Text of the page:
Skipping to modern times we have a law in Texas that concerns something called “fighting words.” If, for example, you are in a bar and say some really rude things to someone, and he strikes you, then you cannot legitimately claim simple and innocent self defense. You were a party to the fight by the very words you used. Your words incited violence. If in self defense you do serious bodily injury to that person a claim to self defense will not save you.

So did Jesus ever use “fighting words” with the Pharisees, a form of verbal violence? I think he did. Consider this quote from John 8:42-44:

Jesus said to them, “If God were your Father, you would love me, for I have come here from God. I have not come on my own; God sent me. 43 Why is my language not clear to you? Because you are unable to hear what I say. 44 You belong to your father, the devil, and you want to carry out your father’s desires. He was a murderer from the beginning, not holding to the truth, for there is no truth in him. When he lies, he speaks his native language, for he is a liar and the father of lies. John 8:42-44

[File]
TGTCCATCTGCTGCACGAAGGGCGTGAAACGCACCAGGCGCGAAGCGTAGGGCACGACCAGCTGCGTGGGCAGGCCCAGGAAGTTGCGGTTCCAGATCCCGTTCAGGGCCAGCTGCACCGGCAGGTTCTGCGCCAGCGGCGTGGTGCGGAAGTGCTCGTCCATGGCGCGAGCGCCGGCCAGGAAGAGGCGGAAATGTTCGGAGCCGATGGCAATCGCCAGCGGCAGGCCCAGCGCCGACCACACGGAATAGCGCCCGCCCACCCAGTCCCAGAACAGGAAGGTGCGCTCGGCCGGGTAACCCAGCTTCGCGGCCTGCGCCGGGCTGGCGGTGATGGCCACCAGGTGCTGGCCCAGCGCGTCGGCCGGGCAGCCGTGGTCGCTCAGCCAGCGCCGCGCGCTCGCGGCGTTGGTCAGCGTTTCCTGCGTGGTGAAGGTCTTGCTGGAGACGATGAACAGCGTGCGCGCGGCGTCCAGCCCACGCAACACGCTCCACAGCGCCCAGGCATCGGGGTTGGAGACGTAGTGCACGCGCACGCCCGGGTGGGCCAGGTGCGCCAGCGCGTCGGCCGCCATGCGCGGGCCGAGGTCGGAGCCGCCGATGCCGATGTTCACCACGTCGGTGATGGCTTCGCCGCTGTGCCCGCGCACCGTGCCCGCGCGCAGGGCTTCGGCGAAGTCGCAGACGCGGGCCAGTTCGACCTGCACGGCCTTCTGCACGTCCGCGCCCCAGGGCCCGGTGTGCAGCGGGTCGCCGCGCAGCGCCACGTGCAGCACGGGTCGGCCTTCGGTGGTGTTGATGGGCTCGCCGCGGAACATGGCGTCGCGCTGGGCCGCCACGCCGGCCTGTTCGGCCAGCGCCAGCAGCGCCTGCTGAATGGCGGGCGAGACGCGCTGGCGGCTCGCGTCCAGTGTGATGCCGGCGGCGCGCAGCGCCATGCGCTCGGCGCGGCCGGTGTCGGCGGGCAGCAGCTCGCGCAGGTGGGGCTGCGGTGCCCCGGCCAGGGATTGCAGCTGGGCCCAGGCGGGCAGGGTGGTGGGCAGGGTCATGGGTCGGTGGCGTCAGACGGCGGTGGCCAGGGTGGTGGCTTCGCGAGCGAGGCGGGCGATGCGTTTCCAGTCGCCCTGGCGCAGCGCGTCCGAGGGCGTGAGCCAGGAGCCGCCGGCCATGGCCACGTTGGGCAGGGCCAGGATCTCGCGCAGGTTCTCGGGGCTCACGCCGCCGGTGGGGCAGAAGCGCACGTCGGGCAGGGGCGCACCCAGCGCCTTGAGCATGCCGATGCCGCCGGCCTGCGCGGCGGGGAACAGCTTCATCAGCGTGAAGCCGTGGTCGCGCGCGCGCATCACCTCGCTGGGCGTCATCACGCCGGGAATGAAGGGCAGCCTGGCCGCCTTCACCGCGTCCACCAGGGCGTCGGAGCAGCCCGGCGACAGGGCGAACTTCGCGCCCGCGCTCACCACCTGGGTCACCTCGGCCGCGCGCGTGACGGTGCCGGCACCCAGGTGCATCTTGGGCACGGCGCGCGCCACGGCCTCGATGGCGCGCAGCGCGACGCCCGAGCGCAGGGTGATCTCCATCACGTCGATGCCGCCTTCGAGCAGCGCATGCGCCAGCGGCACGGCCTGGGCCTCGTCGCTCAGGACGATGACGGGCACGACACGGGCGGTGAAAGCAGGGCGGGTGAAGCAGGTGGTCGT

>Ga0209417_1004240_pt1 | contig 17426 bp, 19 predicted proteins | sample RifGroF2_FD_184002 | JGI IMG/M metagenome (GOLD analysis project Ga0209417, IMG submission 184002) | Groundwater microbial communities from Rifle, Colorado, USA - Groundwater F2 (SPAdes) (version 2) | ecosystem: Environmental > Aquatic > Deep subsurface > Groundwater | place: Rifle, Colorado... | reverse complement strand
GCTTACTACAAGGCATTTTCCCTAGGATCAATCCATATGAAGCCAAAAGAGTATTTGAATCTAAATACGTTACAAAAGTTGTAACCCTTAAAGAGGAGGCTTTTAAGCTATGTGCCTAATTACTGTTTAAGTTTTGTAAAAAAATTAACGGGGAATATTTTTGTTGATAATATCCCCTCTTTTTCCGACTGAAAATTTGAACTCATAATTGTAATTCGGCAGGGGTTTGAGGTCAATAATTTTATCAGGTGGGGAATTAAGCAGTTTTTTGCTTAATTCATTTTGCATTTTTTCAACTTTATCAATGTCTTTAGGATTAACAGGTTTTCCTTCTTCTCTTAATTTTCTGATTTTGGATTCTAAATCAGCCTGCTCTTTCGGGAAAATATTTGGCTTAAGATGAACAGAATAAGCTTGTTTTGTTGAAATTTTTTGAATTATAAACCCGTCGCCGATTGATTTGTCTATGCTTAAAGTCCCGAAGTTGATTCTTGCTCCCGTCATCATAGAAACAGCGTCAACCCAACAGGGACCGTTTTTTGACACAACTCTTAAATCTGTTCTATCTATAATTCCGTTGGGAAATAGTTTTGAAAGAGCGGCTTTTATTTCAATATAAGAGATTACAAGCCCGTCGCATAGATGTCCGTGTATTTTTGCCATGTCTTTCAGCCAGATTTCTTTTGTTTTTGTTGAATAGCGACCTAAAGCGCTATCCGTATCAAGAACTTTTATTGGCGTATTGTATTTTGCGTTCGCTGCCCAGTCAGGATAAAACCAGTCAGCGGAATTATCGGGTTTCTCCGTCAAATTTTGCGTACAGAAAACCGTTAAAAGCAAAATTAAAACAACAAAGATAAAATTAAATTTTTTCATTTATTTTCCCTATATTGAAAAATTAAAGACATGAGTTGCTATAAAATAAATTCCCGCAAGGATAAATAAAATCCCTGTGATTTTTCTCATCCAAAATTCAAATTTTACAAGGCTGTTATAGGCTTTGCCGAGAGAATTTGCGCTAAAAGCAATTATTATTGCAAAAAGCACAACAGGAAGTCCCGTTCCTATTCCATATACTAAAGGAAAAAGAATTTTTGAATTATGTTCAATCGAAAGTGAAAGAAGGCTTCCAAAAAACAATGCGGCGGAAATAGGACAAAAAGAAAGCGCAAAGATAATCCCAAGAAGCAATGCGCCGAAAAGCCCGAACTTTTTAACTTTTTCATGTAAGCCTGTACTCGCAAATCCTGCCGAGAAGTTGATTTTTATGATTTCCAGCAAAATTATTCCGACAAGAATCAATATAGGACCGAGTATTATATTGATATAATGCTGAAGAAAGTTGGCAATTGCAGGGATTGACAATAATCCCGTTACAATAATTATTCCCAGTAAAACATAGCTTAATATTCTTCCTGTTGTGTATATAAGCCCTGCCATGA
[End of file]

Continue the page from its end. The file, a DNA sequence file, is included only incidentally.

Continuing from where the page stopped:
I think telling these Pharisees that the devil was their father was pretty much fighting words, just as if in modern parlance I would make rude references to someone’s mother. No doubt about it, he intended to drive them mad! He used verbal violence to accomplish that.

So no, I don’t think Jesus was a pacifist at all. I think he saw the great value of pacifism and appealing to the humanity of others in appropriate circumstances, but I don’t think he laid pacifism out as an unwavering rule of good human conduct. His own life as recorded in the scriptures does not bear out that he was a pacifist.